Do kids make you fat?

A new study looks at the nutritional cost of parenting.

Published January 12, 2007 6:29PM (EST)

From the laboratories of compulsive noshing! USA Today weighed in on a new study that shows living with children boosts your fat intake. (For any parent who doesn't live in a vegan ashram, this won't be news.)

Perhaps fearing a backlash against the little darlings, the report is careful not to blame the children, noting that the finding "doesn't prove that the presence of children causes adults to eat more fat." (Can you imagine the obesity problem for elementary-school teachers?) Instead, the problem is that birthright of every red-blooded (and soon to be artery-clogged) American child: junk food.

The study, conducted by researchers at the University of Iowa College of Medicine and the University of Michigan, found that adults who lived with children ate almost five more grams of fat a day than the child-free adults and nearly two grams more of saturated fat a day -- equivalent to an extra 6-inch personal-size pepperoni pizza a week. Not so much, but since the study also found that the average child-free adult already eats around 30 percent more fat per day than is recommended, it's not a terribly salutary sign. The study didn't seem to analyze the results according to gender, but I imagine that the difference between mothers and child-free women would be the most stark, since most mothers still do more cooking, cleaning and food prep than most fathers.

I don't doubt the study -- I'm not big on snack foods, but the change in my kitchen cabinets once my kids graduated from rice cereal hasn't been a pretty one. One of the weirdest aspects of American culture, and maybe now all consumer-driven societies, is "kids food." These items include the so-called healthy products like Veggie Booty (for the Booty-ignorant, this is basically a natural cheese puff dusted with kale powder) and Annie's macaroni and cheese, transfat-acious foods like corn dogs and Chips Ahoy, and the items on nearly every children's menu across the country: burgers, fries, plain pasta, pizza, milkshakes and on and on straight to the angioplasty waiting room.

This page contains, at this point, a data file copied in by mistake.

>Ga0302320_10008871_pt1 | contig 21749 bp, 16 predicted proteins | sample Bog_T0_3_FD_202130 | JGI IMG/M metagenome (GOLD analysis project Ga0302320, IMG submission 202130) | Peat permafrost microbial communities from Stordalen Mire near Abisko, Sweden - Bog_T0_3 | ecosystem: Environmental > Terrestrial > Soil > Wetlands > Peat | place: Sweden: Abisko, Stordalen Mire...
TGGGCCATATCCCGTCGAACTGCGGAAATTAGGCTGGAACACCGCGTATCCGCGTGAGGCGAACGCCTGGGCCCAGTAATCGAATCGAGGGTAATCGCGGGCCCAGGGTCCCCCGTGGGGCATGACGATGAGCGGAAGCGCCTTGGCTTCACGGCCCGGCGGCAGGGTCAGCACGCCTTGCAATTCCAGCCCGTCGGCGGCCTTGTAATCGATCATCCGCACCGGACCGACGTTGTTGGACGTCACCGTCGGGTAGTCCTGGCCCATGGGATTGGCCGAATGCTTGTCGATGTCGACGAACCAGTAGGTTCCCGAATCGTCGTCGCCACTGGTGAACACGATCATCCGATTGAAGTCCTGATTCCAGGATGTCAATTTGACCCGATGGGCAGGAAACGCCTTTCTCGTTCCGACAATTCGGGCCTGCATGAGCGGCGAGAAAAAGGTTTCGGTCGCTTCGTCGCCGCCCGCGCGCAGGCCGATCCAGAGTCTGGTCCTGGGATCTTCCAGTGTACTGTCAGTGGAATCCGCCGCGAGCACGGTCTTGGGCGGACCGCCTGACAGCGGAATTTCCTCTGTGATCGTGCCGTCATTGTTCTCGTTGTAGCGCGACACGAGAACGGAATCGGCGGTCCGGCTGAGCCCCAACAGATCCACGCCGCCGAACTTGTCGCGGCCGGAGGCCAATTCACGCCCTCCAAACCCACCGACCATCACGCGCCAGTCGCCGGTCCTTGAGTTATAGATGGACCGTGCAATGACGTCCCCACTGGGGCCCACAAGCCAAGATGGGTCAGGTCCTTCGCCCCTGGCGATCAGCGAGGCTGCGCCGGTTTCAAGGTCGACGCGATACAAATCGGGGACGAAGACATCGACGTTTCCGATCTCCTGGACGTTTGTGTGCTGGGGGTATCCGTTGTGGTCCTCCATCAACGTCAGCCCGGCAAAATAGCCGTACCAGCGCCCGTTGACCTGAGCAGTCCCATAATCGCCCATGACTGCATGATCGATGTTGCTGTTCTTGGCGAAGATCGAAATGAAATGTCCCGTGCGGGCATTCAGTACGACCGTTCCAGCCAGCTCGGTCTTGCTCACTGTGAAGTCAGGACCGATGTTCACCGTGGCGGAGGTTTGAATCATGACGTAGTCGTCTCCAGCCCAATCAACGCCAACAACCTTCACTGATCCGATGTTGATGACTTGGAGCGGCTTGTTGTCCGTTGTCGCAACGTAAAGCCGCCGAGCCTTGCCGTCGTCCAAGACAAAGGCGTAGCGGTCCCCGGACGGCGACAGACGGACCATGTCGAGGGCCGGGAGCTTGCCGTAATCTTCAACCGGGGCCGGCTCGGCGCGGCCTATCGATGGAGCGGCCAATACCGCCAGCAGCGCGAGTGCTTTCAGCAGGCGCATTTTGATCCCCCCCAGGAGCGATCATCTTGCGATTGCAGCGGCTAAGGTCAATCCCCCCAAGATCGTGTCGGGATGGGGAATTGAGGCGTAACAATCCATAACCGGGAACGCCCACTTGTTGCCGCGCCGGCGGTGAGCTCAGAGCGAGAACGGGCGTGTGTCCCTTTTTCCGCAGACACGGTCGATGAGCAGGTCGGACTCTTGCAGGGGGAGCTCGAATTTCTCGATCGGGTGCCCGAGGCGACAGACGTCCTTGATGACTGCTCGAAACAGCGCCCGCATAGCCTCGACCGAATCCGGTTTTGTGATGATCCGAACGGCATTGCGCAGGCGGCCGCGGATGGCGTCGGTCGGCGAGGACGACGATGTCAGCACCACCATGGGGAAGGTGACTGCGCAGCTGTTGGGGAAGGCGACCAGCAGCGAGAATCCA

Add to this the rituals of Halloween, Christmas cookies, gingerbread houses, massive chocolate Easter bunnies and the ubiquitous goodie bag, that takeaway "treat" for every birthday party that has already plied your child with cake, ice cream and the candied guts of a piñata. If you're a caring and health-conscious mother, there's only one thing to do: Eat them yourself.

But let's face it. Who buys the food? Who cooks the food? Many parents I know have completely given up cooking "grown-up food" with vegetables, whole grains and all the stuff they used to eat and almost exclusively "prepare" things the kids will eat. My family has fallen into its own strange habits -- eating homemade burritos three nights out of five. This is our concession to whiny voices and years of throwing out good food. In the world of food marketing, it's as if kids are special creatures with completely different dietary needs than the human beings they grow up to be. And parents, strung between their increasingly busy schedules and the insatiable hunger to make their kids happy, relent, imagining that their very hungry caterpillars will turn into butterflies no matter what nasty thing they eat.

By Carol Lloyd

Carol Lloyd is currently at work on a book about the gentrification wars in San Francisco's Mission District.

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